The recurrence rate of NTM-PD has been reported to be as high as 30–50%.18 A study published in 2015 evaluated risk factors for recurrence after successful treatment of NTM-PD and found increased rates of recurrence in patients with the nodular bronchiectatic form of NTM-PD compared to those with fibrocavitary disease.39 In this study and others, the majority of recurrences have been attributed to re-infection with a new genotype rather than recurrent infection with the same isolate.18,39 Lessening exposure to NTM may reduce the risk of initial infection and recurrence after treatment.

Since most reinfections come from repeated environmental exposures, an effort should be made by susceptible patients to reduce environmental exposures to NTM, which include house dust,40,41 garden soils,42,43 and water sources such as showerheads,44,45 sink faucets,46–48 underground water pipes,49–51 indoor swimming pools,52 hot tubs,53 continuous positive airway pressure machines,54 and humidifiers.55 There have been no studies proving that limiting environmental exposure to NTM will reduce disease burden, but it appears to be prudent to try to reduce exposures through some of the following household and lifestyle modifications.

Household Plumbing

Granular activated charcoal filters should not be used on faucets and showerheads as NTM can accumulate on their surface, and they do not filter out mycobacteria. Instead, specialized 0.2 micrometer filters can be used, which do filter out NTM, but also can become clogged and need to be changed frequently. NTM have been isolated in high numbers from refrigerator taps and ice machines, and avoiding these should be considered in individuals at risk for NTM infection. Showerheads and shower aerosols have also been found to harbor high concentrations of NTM, and are likely the predominant mode of exposure of individuals to NTM in the environment.45,46,56–58 NTM adhere more to the biofilm of plastic showerheads than metal, and these can be cleaned manually on a regular basis, and then disinfected by immersing in undiluted bleach for 30 minutes or inserting into boiling water. Showerheads with larger diameter holes likely produced less aerosol-containing NTM than those that produce a mist with smaller particles. Finally, patients should be instructed to minimize the amount of time spent in the shower and to ventilate the bathroom as much as possible.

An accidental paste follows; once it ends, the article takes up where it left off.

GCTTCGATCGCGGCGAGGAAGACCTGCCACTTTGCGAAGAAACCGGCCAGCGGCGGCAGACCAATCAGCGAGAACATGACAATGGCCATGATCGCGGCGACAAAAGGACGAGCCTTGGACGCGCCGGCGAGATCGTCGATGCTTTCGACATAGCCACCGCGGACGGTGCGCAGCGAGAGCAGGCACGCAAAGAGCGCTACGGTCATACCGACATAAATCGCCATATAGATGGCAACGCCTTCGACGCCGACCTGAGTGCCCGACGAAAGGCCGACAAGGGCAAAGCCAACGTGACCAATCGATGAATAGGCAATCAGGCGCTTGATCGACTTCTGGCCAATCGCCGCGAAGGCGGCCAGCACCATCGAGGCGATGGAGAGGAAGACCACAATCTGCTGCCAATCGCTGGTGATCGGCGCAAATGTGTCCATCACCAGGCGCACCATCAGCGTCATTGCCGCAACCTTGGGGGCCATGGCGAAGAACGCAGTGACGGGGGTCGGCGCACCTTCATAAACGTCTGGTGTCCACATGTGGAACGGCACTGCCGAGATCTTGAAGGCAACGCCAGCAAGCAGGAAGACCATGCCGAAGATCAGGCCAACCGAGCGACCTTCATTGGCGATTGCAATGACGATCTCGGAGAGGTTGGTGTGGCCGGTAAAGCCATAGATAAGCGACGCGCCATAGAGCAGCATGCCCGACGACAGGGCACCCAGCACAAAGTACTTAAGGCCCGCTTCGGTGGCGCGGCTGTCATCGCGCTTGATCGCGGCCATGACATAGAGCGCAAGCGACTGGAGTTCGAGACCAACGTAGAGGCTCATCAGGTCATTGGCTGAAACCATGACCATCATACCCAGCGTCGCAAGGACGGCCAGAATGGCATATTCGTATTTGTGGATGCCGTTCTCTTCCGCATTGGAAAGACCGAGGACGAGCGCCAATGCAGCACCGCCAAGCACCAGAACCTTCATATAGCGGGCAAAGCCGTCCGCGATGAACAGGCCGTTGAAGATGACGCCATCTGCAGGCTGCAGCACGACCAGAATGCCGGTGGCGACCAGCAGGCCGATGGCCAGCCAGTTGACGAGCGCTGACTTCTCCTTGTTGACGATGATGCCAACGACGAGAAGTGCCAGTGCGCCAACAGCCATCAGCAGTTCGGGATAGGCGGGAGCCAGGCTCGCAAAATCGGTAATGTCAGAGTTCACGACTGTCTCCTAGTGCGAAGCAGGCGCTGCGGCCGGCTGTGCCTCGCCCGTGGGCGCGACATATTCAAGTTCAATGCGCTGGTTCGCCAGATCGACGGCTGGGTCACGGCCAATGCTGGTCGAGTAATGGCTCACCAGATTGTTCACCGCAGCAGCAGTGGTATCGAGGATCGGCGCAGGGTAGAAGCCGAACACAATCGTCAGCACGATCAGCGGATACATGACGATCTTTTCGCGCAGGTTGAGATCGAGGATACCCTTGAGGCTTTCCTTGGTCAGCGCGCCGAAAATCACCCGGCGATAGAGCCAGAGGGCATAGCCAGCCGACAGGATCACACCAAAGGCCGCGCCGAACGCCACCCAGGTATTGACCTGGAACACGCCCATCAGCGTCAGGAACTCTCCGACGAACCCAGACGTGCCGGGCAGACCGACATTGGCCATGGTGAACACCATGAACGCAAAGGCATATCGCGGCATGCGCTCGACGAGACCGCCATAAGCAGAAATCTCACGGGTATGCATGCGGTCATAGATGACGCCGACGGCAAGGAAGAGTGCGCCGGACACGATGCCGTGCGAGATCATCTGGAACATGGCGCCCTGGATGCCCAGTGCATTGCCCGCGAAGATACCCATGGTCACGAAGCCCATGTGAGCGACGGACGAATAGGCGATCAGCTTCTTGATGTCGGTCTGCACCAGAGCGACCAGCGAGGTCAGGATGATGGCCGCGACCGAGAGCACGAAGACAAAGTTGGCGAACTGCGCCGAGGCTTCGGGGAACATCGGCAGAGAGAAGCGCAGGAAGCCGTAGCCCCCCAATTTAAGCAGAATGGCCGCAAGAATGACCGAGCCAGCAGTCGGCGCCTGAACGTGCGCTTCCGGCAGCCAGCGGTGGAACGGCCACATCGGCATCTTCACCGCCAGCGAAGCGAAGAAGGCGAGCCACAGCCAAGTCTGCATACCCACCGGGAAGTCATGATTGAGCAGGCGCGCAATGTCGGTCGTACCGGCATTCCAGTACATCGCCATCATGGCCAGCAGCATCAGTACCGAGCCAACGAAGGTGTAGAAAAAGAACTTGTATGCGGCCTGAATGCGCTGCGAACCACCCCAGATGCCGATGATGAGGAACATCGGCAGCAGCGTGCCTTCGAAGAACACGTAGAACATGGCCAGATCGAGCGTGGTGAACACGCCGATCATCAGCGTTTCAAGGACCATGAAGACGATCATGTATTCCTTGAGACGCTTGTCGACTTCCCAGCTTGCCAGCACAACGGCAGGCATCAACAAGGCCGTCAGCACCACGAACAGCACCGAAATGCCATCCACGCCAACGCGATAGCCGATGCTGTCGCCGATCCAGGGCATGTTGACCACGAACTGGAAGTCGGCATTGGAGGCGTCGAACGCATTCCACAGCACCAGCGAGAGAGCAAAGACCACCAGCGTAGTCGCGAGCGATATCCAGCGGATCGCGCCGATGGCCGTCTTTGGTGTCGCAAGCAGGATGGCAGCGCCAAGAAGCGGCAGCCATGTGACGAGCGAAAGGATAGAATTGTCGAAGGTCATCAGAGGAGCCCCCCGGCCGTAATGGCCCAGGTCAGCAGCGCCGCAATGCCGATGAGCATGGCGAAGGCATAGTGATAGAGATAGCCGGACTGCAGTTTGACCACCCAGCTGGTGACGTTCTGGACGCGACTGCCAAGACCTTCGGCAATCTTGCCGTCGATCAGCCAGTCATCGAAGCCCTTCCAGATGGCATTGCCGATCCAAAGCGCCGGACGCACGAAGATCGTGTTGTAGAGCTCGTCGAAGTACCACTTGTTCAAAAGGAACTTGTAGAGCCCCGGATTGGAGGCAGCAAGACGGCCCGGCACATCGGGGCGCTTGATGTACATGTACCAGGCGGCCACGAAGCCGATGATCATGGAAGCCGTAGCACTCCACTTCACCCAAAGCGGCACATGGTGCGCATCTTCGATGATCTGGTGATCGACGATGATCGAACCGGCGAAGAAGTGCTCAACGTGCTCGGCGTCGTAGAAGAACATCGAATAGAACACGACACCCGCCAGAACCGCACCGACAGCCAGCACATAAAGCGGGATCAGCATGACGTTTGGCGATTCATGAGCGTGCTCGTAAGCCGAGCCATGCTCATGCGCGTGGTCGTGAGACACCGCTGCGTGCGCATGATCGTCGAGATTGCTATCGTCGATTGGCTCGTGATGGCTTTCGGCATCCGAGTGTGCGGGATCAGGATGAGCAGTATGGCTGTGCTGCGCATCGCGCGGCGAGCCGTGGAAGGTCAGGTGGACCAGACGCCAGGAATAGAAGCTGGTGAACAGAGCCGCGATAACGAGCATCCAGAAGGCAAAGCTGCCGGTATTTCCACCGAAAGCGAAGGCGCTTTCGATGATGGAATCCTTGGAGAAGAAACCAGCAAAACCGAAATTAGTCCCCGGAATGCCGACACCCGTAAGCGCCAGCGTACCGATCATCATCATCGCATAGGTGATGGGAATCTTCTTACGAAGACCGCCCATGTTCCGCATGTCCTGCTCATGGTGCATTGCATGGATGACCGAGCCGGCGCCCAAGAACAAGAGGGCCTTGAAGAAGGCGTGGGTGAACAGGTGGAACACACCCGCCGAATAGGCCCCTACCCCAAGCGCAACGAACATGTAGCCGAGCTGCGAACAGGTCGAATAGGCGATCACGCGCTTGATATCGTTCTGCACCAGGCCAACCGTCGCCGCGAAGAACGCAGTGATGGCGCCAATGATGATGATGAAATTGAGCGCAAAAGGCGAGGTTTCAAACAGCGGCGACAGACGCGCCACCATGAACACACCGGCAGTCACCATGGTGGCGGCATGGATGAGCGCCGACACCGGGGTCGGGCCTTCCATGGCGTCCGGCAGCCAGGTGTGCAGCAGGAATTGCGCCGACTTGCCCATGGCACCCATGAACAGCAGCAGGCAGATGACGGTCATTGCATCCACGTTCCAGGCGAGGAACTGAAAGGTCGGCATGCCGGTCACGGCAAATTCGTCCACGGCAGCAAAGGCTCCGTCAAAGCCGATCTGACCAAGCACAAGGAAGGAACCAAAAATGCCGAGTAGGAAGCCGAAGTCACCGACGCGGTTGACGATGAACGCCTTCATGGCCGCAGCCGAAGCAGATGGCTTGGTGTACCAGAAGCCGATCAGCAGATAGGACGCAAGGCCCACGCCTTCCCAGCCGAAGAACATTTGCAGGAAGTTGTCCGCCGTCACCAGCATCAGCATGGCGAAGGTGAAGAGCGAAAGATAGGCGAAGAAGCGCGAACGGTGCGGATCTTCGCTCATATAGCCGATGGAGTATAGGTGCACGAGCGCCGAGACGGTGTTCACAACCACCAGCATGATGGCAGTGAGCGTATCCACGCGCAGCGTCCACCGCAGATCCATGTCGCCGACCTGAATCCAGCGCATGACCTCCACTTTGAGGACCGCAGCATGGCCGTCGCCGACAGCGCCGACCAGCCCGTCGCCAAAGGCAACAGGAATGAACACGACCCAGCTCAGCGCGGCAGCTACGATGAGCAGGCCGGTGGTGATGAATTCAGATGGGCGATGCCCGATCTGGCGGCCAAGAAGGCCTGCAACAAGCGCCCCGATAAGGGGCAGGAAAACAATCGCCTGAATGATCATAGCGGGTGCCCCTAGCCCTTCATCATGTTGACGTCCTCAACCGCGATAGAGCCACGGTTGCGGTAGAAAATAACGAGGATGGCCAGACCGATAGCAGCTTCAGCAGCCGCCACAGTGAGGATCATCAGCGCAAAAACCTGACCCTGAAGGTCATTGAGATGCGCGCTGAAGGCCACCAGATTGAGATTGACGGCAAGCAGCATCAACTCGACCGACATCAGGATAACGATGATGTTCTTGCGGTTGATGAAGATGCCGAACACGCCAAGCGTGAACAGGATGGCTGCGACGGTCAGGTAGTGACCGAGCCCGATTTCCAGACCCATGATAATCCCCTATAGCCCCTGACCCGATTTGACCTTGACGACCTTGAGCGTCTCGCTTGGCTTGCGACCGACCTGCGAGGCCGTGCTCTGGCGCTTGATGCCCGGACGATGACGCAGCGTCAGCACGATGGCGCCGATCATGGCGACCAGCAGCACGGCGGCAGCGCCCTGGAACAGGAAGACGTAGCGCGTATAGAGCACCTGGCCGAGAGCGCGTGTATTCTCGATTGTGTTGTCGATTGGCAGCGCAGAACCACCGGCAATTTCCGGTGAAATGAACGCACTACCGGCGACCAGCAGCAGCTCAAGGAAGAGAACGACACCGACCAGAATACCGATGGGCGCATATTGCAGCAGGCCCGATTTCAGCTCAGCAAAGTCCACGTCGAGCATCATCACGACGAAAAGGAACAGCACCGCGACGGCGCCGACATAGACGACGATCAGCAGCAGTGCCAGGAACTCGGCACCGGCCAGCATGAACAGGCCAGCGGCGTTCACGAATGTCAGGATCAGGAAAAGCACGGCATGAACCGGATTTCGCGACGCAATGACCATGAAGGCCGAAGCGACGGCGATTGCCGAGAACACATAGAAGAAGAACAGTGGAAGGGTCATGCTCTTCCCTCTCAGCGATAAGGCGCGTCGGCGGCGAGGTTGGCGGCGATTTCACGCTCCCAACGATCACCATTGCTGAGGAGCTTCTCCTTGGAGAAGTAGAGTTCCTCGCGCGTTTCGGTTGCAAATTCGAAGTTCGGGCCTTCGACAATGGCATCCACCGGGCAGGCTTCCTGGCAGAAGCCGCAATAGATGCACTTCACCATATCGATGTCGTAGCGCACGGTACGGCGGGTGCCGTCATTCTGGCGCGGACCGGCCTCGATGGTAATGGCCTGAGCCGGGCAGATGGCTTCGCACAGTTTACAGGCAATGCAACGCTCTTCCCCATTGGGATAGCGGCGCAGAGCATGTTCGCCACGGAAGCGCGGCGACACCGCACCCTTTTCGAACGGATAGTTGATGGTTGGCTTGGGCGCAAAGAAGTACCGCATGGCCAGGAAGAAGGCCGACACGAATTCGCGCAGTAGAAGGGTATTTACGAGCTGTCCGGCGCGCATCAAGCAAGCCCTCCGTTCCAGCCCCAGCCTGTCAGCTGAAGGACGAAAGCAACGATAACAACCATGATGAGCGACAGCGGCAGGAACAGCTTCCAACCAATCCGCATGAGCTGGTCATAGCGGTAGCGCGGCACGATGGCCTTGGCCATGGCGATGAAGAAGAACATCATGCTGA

Hot water heaters are likely serving as incubators for NTM within the home environment. They should be drained on a regular basis, as the sediment which accumulates at the bottom of the tank contains the highest concentration of NTM. In addition, the hot water heater temperature should be kept at 120°F, as tanks kept at this temperature were shown to have less NTM growth than those kept at or below 110° F.59

Changes in Individual Behaviors and Habits

Tabletop humidifiers as well as humidifiers attached to central heating units have been shown to harbor NTM and should be avoided.58 Continuous positive airway pressure machine humidifiers should be filled with either sterile water or previously boiled water which has then cooled to room temperature.54 Hot tubs and steam rooms should be avoided, and patients should consider avoiding the use of indoor pools,52,53 as this has been associated with NTM infection in individuals with cystic fibrosis,60 with the air above the pool containing more NTM than the pool water itself.61 Individuals who garden should be counseled to moisten potting soil prior to using it in order to decrease the generation of dust aerosols, and to consider wearing an N95 mask while gardening, as NTM have been found in natural and commercial soil and peat and their aerosols, with concentrations as high as one million organisms per gram.40,42,62 Caution should also be used with exposure to household and vacuum cleaner dust which have been shown to contain NTM.40,41

Association with Gastroesophageal Reflux Disease

It has been hypothesized that MAC organisms may be ingested through drinking water and subsequently aspirated into the respiratory tract in the setting of reflux, particularly silent nocturnal reflux.63 Such reflux and aspiration may also result in local damage to the airways which then may predispose individuals to MAC-PD after environmental aerosol exposure. In order to try to mitigate the possible contribution of reflux to MAC-PD, drinking water can be sterilized by 10 minutes of boiling and measures to try to prevent gastroesophageal reflux can be employed, such as not eating immediately prior to lying down, avoiding foods that aggravate reflux and sleeping with the head of bed elevated above 30 degrees.64,65 Finally, since patients with a lower body mass index have an increased susceptibility to NTM infection, trying to avoid weight loss is an essential aspect of the management of NTM infection.66


The diagnosis and management of MAC-PD requires a comprehensive understanding of the genetic and environmental risk factors that predispose individuals to infections and progressive lung disease. Furthermore, a multimodal approach to treatment including antimicrobial therapy, mucous clearance regimens, attenuation of reflux, and minimizing environmental exposures is crucial to achieving long-term control of disease.


The authors report no conflicts of interest in this work.